Tow truck drivers are out there everyday on the side of the road, while hundreds of cars speed past. They are sometimes recovering vehicles from ditches and other difficult-to-navigate terrain. And they are working with dangerous machinery.
Roughly 25-40 tow truck drivers are killed in the line of service each year, depending on which source you consult. That’s a fatality rate nearly 15 times that of most other professions.
In 2006, the museum dedicated The Wall of Fallen to honor those in the industry whose lives were taken. There’s a statue outside the Towing Museum and plaques listing the names of these folks so they will not be forgotten.
They hold an annual ceremony in September to remember these individuals who lost their lives.
The Towing Hall of Fame
The museum was created by a group of towing professionals called the Friends of Towing in 1995. Even before opening a museum, they established a Towing Hall of Fame to recognize outstanding individuals in the industry. The hall now resides here.
Who’s your favorite tow truck driver? You probably don’t have one, as their names are not as well-known in our society as athletes or celebrities. But look through some of the Hall of Fame exhibits and you will likely gain a new respect for the work they have done.
The Hall now boasts more than 300 members from around the world, although it would be great to see them add even more international folks.
The museum has a bust of Steve Cardinale, known as the “Godfather of Towing.” He’s another person that many visitors probably have never heard of, but reading his story is interesting.
He ran Atlas Towing in the ’70s and ’80s and became one of the most well-known professionals in the industry. Even after he retired, he created training courses for truck operators and worked as a consultant in the business. He was an early member of the Hall of Fame.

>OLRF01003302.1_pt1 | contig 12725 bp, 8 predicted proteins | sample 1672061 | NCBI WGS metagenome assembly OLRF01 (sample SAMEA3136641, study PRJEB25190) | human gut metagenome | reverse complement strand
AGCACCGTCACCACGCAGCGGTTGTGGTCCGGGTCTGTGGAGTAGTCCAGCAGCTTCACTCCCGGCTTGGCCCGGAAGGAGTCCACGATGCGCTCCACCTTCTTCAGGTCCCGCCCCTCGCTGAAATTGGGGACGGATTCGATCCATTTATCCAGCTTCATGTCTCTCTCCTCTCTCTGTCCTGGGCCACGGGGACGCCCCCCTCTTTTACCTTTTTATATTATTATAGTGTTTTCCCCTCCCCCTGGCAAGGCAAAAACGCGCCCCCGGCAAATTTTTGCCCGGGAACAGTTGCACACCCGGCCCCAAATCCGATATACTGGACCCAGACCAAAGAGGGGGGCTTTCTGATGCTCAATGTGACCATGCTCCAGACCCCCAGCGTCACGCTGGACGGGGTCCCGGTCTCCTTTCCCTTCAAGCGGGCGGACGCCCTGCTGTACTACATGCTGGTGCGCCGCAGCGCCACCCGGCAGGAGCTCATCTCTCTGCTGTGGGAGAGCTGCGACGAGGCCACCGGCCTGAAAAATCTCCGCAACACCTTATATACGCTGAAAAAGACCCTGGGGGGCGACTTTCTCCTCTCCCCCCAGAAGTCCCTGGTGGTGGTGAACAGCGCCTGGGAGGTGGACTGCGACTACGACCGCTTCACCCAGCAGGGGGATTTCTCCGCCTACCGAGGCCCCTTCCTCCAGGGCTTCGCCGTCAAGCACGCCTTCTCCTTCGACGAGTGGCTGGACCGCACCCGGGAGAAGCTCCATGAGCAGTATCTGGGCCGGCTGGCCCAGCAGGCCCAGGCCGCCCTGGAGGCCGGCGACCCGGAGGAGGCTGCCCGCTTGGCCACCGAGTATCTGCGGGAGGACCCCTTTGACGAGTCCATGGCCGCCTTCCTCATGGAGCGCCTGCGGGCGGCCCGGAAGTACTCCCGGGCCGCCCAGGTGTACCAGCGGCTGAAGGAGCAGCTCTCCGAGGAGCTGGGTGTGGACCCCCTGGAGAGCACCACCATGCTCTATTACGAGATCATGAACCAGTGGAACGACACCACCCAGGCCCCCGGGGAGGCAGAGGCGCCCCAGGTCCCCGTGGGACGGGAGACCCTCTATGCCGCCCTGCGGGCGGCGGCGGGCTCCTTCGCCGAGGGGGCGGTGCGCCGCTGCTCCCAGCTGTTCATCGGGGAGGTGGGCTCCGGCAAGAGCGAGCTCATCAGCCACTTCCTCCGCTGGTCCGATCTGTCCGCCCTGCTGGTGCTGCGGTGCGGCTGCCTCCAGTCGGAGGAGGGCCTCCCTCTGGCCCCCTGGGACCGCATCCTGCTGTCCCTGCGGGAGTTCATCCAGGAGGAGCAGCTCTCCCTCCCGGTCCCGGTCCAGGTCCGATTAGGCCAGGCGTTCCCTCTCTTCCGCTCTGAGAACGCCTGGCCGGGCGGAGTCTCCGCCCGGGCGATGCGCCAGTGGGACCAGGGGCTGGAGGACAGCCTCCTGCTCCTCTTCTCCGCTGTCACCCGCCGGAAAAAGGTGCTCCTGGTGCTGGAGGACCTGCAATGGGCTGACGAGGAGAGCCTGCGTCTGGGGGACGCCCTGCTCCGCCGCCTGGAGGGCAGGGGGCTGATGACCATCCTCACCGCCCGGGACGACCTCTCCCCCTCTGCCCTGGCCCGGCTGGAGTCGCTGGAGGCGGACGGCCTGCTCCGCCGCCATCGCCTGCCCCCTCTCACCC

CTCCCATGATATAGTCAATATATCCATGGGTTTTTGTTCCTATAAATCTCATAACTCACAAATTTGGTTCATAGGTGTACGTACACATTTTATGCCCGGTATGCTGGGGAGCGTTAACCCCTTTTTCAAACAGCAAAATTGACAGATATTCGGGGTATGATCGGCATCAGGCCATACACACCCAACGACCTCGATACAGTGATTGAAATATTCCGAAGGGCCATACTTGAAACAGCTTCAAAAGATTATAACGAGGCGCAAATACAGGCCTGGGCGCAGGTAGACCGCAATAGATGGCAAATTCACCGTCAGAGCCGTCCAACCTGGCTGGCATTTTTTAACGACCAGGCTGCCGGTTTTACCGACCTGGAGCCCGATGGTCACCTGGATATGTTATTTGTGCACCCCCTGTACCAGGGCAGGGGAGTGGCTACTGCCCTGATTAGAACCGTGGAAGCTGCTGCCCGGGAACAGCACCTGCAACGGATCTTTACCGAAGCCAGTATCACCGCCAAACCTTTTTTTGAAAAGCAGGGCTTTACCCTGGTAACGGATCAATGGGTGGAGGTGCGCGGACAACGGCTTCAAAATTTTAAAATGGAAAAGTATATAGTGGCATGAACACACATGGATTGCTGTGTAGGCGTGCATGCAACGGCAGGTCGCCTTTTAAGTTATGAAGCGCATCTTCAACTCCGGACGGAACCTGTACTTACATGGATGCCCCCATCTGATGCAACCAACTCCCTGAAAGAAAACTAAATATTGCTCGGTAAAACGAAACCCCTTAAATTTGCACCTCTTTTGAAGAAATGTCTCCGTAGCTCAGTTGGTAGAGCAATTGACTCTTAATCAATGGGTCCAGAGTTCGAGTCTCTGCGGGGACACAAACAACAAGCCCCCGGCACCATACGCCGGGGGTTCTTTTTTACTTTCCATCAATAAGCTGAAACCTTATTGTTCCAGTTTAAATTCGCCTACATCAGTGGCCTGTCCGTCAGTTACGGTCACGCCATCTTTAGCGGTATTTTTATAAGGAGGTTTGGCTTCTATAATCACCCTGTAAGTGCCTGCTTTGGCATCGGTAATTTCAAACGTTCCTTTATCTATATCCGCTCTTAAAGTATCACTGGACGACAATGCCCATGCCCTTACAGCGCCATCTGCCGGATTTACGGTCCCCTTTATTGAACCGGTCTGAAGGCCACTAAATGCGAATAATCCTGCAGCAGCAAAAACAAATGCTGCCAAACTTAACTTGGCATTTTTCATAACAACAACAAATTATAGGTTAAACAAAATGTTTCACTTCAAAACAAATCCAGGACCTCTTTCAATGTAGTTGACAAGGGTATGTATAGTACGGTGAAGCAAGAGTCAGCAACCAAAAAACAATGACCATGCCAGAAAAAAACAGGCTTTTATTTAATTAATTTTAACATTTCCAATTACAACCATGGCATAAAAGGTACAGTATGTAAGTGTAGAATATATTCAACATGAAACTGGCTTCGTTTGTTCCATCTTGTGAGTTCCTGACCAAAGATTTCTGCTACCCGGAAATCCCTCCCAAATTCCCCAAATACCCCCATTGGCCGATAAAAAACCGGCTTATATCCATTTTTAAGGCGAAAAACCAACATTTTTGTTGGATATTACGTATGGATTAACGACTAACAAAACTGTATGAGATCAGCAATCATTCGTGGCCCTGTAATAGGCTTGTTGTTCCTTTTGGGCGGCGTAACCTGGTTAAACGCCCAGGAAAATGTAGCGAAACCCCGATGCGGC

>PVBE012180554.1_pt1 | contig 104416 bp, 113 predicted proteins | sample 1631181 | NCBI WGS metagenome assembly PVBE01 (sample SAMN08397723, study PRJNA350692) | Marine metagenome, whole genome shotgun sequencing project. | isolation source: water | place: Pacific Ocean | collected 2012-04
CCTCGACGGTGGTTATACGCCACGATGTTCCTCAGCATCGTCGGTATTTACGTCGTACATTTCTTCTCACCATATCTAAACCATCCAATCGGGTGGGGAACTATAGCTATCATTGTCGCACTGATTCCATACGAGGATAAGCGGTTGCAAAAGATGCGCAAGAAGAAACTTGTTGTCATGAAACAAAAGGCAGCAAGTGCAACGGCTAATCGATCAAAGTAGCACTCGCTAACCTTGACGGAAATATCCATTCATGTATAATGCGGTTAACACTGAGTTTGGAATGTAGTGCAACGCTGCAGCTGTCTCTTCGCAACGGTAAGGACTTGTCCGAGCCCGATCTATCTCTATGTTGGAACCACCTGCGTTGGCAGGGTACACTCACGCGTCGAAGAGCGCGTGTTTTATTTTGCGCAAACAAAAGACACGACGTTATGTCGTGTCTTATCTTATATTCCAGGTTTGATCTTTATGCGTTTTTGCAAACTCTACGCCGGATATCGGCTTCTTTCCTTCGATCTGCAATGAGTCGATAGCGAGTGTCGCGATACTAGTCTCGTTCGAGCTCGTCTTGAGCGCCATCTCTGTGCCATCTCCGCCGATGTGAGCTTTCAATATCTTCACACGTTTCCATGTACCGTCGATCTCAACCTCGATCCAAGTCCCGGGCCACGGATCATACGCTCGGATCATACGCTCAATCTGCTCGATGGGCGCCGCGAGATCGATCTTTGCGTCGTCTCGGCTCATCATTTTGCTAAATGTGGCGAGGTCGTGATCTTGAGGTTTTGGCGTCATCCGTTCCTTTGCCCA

Visit the Towing Museum: Hours, Ticket Prices
The museum is open seven days a week. Sunday hours are 10 am to 5 pm, while every other day is 9 am to 5 pm. Arrive at least a half-hour before closing to have time to see the introductory video and walk through all the exhibits.
As of this writing, adult tickets cost $10, while the price for seniors is $9. Military and AAA members pay $8.50. Children ages 6 to 14 cost $6, while kids under 6 are free.
You can purchase tickets online in advance, or in person at the door. Parking is not a problem, as there’s a large parking lot on site.
The museum has a sizable gift shop as well, offering up a range of products, including books, toys, hats, socks, shirts, water bottles, and even pillows embroidered with tow trucks.
The gift shop also has a mini tow truck with driver vests and hard hats that kids (or big kids) can play with.
Interested in more quirky museums? Check out our articles about the Idaho Potato Museum, the Voodoo Museum, the Animal Skeleton Museum, the Banjo Museum, the Shoe Museum, and the Toilet Seat Museum.